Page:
Category Archives: Uncategorized

Boston Adolescents Living in Socially Fragmented Neighborhoods Are Less Physically Active

Photo of Ichiro KawachiAccording to a new study co-authored by affiliated faculty member Ichiro Kawachi, MD, PhD, Boston adolescents who live in neighborhoods that have decreased residential stability were more likely to be physically inactive. This was the only socioeconomic characteristic that was found to be associated with physical inactivity.

The protective effect of education for cohorts graduating in bad times

educationTiming is everything. A study by David Cutler confirms that graduates who enter the labor market during bad economic times experience lower income, lower life satisfaction, greater obesity, more smoking and drinking later in life. The study also noted that education plays a protective role for these outcomes, as educated individuals, even when entering the market at times of high unemployment, have a much lower incidence of these outcomes than their uneducated counterparts. The study was published in Social Science and Medicine. 

Being Socially Well-Integrated Reduces Risk of Suicide

Tsai_AlexanderA 24-year prospective cohort study authored by Harvard RWJF Health & Societies Scholar Program Alum Alexander Tsai and Harvard Pop Center affiliated faculty member Ichiro Kawachi indicates that middle-aged men who are well-integrated socially have more than a 2-fold reduced risk for suicide. Being married, having a larger social network, and attending religious services on a regular basis showed the strongest protective associations. This study was published online July 14 in the Annals of Internal Medicine and received some press on dailyRx.

Minority neighborhoods found to have higher access to fast-food restaurants in the United States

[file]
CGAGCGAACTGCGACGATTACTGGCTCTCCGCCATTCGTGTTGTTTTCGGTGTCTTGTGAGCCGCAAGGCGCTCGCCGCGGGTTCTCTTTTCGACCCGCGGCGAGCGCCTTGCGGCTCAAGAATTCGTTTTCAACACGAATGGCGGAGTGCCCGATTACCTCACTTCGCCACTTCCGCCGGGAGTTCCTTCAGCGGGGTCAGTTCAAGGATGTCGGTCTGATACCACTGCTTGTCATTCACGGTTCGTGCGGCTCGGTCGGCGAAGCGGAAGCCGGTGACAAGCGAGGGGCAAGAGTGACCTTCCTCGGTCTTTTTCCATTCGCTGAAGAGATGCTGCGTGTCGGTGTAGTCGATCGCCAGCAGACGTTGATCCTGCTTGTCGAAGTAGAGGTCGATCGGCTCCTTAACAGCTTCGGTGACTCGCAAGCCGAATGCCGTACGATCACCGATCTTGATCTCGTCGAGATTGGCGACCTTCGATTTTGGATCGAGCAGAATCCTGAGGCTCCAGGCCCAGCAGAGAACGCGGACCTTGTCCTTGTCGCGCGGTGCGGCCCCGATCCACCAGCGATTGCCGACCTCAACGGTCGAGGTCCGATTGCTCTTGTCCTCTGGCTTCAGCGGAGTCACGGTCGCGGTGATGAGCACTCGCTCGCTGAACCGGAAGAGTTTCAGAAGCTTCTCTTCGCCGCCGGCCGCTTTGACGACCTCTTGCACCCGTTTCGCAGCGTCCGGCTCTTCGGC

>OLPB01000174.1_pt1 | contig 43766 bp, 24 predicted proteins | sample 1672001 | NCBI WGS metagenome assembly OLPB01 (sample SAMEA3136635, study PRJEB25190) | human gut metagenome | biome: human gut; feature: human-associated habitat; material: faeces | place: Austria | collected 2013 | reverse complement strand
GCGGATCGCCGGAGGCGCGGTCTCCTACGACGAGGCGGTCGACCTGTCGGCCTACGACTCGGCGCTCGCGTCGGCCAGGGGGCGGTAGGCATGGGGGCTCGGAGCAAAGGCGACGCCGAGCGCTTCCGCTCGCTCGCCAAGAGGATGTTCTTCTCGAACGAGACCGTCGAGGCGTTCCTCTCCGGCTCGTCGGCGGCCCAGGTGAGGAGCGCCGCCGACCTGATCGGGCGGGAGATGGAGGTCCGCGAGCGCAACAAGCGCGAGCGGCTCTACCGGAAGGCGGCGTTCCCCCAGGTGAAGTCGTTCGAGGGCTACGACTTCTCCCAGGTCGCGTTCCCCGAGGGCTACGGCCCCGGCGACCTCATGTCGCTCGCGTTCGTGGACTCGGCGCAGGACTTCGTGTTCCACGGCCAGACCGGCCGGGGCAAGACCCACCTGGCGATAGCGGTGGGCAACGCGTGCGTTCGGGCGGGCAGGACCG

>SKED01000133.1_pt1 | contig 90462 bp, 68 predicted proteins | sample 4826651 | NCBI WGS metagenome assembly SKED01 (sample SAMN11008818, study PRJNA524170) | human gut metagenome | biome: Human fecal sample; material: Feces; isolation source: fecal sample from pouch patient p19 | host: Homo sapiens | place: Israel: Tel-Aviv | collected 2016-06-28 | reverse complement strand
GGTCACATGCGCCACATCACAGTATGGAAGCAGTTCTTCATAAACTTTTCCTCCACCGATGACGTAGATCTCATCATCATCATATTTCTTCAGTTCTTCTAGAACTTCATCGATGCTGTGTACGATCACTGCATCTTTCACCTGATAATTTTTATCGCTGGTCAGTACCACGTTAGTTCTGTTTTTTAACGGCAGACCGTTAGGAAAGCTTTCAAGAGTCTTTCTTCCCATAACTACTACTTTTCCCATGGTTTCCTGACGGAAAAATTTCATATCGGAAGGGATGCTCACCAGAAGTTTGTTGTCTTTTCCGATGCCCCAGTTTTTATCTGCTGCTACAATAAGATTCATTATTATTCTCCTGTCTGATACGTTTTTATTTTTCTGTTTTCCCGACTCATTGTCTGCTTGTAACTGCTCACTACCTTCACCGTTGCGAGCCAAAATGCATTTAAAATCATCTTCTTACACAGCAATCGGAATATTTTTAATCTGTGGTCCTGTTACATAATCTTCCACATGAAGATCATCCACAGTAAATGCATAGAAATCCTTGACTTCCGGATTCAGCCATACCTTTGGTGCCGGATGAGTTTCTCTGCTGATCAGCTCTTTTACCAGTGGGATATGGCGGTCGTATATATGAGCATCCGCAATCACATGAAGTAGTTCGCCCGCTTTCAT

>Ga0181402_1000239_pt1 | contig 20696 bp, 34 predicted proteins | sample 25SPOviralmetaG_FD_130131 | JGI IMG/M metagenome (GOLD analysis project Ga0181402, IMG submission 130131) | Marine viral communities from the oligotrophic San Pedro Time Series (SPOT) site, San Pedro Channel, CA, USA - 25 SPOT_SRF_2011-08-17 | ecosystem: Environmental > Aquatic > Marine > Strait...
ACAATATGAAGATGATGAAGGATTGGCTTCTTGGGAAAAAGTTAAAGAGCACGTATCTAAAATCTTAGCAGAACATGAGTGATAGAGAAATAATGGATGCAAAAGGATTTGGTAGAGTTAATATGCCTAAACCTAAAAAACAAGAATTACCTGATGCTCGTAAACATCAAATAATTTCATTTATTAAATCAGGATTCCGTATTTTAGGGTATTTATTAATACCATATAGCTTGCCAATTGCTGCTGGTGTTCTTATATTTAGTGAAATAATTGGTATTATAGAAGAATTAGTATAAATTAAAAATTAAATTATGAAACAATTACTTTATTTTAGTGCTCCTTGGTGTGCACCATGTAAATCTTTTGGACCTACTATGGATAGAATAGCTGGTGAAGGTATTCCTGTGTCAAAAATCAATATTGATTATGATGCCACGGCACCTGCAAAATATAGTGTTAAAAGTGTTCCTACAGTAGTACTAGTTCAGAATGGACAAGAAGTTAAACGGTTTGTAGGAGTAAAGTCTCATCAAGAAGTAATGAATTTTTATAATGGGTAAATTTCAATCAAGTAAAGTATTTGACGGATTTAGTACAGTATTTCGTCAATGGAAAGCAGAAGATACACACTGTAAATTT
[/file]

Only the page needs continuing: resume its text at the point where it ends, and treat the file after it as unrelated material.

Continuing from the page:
The findings of a recent study co-authored by Harvard Pop Center faculty member S.V. Subramanian and Yerby Fellow Mariana C. Arcaya have been published in Health & Place. The study examines whether minority and poor neighborhoods have higher access to fast-food restaurants throughout the United States.

Harvard RWJF Alum Reanne Frank Comments on Hispanic Population Growth in Ohio Newspaper

Harvard RWJF Alum Reanne Frank is quoted in an article in The Columbus Dispatch on the growth of the Hispanic population. Frank, currently an associate professor of sociology at Ohio State University, explains that nationally Hispanic population is growing faster than non-Hispanic because more US-born Hispanics are reaching adulthood and having families, as opposed to the growth being driven by immigration.

Videos of Speaker Presentations at 50th Anniversary Symposium

In honor of its 50th anniversary, the Harvard Pop Center recently held a symposium titled Reimagining Societies in the Face of Demographic Change that featured presentations by Julio Frenk, Lisa Berkman, Babatunde Osotimehin, Jack Rowe, and Sir Michael Marmot, as well as a panel discussion including Pop Center Associate Director David Canning and faculty members Amitabh Chandra, SV Subramanian (Subu), and Mary Waters. Video recordings of these presentations and discussions are now available on our website.

Study shows increased cardiometabolic risk for female workers prone to work-related stress who don’t get adequate sleep or exercise

Harvard Pop Center affiliated faculty member Orfeu Buxton served as PI on a recently published paper in the American Journal of Industrial Medicine that investigated the effect of work-related stress, sleep deficiency, and physical activity on 10-year cardiometabolic risk among an all-female worker population.